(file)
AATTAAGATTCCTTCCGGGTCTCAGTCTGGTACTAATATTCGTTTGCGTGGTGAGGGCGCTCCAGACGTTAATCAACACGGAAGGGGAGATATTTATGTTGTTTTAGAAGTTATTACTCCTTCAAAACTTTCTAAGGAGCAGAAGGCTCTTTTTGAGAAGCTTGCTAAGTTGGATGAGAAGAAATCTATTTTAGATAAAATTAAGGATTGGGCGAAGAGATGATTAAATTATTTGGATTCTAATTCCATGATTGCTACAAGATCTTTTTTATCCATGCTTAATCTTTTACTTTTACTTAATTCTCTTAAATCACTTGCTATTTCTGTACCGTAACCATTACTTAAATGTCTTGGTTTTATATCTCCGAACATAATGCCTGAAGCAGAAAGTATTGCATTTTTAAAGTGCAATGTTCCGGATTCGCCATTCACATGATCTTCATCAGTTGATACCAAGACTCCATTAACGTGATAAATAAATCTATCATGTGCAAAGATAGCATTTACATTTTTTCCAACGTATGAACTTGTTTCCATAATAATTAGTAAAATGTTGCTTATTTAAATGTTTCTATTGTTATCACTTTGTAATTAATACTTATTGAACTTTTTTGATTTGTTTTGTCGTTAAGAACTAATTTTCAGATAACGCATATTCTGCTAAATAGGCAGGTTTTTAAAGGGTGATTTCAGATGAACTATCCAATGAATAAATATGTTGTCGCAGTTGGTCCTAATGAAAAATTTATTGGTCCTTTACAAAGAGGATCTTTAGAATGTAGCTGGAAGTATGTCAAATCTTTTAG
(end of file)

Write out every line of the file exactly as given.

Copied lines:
AATTAAGATTCCTTCCGGGTCTCAGTCTGGTACTAATATTCGTTTGCGTGGTGAGGGCGCTCCAGACGTTAATCAACACGGAAGGGGAGATATTTATGTTGTTTTAGAAGTTATTACTCCTTCAAAACTTTCTAAGGAGCAGAAGGCTCTTTTTGAGAAGCTTGCTAAGTTGGATGAGAAGAAATCTATTTTAGATAAAATTAAGGATTGGGCGAAGAGATGATTAAATTATTTGGATTCTAATTCCATGATTGCTACAAGATCTTTTTTATCCATGCTTAATCTTTTACTTTTACTTAATTCTCTTAAATCACTTGCTATTTCTGTACCGTAACCATTACTTAAATGTCTTGGTTTTATATCTCCGAACATAATGCCTGAAGCAGAAAGTATTGCATTTTTAAAGTGCAATGTTCCGGATTCGCCATTCACATGATCTTCATCAGTTGATACCAAGACTCCATTAACGTGATAAATAAATCTATCATGTGCAAAGATAGCATTTACATTTTTTCCAACGTATGAACTTGTTTCCATAATAATTAGTAAAATGTTGCTTATTTAAATGTTTCTATTGTTATCACTTTGTAATTAATACTTATTGAACTTTTTTGATTTGTTTTGTCGTTAAGAACTAATTTTCAGATAACGCATATTCTGCTAAATAGGCAGGTTTTTAAAGGGTGATTTCAGATGAACTATCCAATGAATAAATATGTTGTCGCAGTTGGTCCTAATGAAAAATTTATTGGTCCTTTACAAAGAGGATCTTTAGAATGTAGCTGGAAGTATGTCAAATCTTTTAG